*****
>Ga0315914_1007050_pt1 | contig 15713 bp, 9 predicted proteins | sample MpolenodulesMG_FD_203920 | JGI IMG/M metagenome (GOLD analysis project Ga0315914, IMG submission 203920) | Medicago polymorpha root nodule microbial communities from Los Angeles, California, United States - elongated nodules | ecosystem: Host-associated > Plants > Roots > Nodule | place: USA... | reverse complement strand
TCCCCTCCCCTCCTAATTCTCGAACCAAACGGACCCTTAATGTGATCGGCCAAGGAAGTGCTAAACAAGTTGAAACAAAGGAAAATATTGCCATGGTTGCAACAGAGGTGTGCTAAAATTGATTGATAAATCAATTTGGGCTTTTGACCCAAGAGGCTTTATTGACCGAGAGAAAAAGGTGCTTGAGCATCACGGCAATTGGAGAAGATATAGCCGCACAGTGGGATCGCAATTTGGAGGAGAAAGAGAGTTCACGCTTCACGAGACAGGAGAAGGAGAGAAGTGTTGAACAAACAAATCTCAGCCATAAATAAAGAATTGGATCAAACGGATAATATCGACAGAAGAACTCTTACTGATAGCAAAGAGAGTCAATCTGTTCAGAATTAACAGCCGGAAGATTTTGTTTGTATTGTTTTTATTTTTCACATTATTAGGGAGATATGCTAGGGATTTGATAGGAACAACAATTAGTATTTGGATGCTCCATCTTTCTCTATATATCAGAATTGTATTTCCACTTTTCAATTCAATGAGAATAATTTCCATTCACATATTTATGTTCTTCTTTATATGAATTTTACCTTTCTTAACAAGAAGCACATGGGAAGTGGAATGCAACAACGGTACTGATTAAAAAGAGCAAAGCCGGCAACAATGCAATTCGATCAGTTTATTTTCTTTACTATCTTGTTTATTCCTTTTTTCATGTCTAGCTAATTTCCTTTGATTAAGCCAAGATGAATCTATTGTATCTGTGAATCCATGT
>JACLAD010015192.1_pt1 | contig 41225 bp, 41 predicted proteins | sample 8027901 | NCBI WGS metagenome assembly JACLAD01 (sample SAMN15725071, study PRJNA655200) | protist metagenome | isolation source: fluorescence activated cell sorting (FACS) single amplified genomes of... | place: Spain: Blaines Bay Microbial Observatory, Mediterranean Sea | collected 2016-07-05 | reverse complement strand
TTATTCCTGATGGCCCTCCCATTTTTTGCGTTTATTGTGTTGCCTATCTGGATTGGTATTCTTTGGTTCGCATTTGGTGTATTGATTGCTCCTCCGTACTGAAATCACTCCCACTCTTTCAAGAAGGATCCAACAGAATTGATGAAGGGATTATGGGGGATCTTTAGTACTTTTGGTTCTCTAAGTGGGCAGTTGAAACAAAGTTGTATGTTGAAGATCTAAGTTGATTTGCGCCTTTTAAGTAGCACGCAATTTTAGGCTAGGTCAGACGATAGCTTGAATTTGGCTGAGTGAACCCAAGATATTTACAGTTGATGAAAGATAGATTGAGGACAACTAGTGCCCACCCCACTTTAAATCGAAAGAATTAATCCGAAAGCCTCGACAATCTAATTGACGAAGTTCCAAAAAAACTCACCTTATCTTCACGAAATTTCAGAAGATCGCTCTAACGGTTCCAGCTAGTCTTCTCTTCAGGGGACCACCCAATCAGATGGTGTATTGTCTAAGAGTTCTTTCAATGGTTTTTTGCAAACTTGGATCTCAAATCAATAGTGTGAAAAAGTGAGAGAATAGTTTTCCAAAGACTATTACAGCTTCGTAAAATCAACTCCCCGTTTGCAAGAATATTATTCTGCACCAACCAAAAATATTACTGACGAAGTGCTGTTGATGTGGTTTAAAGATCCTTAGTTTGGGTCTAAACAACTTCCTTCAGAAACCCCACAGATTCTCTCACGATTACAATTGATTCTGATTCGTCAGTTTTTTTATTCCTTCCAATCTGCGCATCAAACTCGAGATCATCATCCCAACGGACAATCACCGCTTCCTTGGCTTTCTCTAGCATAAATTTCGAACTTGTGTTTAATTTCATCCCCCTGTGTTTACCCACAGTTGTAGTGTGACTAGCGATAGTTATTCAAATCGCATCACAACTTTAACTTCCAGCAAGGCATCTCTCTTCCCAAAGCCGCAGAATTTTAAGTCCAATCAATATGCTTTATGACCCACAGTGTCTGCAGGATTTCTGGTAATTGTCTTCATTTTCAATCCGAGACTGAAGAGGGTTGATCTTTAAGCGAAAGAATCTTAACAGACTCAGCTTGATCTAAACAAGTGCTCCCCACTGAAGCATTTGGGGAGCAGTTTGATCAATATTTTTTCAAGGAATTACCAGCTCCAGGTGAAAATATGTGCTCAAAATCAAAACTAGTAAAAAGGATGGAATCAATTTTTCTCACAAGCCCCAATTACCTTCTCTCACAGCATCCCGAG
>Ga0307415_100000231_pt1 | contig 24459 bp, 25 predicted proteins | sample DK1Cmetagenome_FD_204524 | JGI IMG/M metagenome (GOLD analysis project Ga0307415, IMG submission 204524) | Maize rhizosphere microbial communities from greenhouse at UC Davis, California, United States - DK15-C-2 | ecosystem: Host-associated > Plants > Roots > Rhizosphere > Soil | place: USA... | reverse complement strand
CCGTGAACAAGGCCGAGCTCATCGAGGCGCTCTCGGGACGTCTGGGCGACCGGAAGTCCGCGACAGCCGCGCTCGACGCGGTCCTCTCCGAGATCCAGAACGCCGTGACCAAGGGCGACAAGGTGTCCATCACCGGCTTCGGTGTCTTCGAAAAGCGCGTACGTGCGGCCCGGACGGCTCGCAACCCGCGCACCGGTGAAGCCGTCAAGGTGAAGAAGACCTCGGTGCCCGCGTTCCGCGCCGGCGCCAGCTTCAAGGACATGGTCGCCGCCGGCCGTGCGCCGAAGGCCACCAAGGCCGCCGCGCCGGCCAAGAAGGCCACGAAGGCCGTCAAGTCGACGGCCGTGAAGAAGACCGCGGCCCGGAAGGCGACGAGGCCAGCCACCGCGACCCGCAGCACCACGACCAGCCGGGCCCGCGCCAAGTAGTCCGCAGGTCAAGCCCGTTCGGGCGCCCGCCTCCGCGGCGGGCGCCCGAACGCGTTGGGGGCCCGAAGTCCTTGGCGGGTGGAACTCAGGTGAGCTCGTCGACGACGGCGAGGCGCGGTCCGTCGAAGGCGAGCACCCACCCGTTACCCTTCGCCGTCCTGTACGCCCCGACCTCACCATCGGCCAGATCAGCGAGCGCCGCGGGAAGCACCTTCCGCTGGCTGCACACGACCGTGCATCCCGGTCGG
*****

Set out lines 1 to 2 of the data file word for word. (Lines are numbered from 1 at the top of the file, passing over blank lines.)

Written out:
>Ga0315914_1007050_pt1 | contig 15713 bp, 9 predicted proteins | sample MpolenodulesMG_FD_203920 | JGI IMG/M metagenome (GOLD analysis project Ga0315914, IMG submission 203920) | Medicago polymorpha root nodule microbial communities from Los Angeles, California, United States - elongated nodules | ecosystem: Host-associated > Plants > Roots > Nodule | place: USA... | reverse complement strand
TCCCCTCCCCTCCTAATTCTCGAACCAAACGGACCCTTAATGTGATCGGCCAAGGAAGTGCTAAACAAGTTGAAACAAAGGAAAATATTGCCATGGTTGCAACAGAGGTGTGCTAAAATTGATTGATAAATCAATTTGGGCTTTTGACCCAAGAGGCTTTATTGACCGAGAGAAAAAGGTGCTTGAGCATCACGGCAATTGGAGAAGATATAGCCGCACAGTGGGATCGCAATTTGGAGGAGAAAGAGAGTTCACGCTTCACGAGACAGGAGAAGGAGAGAAGTGTTGAACAAACAAATCTCAGCCATAAATAAAGAATTGGATCAAACGGATAATATCGACAGAAGAACTCTTACTGATAGCAAAGAGAGTCAATCTGTTCAGAATTAACAGCCGGAAGATTTTGTTTGTATTGTTTTTATTTTTCACATTATTAGGGAGATATGCTAGGGATTTGATAGGAACAACAATTAGTATTTGGATGCTCCATCTTTCTCTATATATCAGAATTGTATTTCCACTTTTCAATTCAATGAGAATAATTTCCATTCACATATTTATGTTCTTCTTTATATGAATTTTACCTTTCTTAACAAGAAGCACATGGGAAGTGGAATGCAACAACGGTACTGATTAAAAAGAGCAAAGCCGGCAACAATGCAATTCGATCAGTTTATTTTCTTTACTATCTTGTTTATTCCTTTTTTCATGTCTAGCTAATTTCCTTTGATTAAGCCAAGATGAATCTATTGTATCTGTGAATCCATGT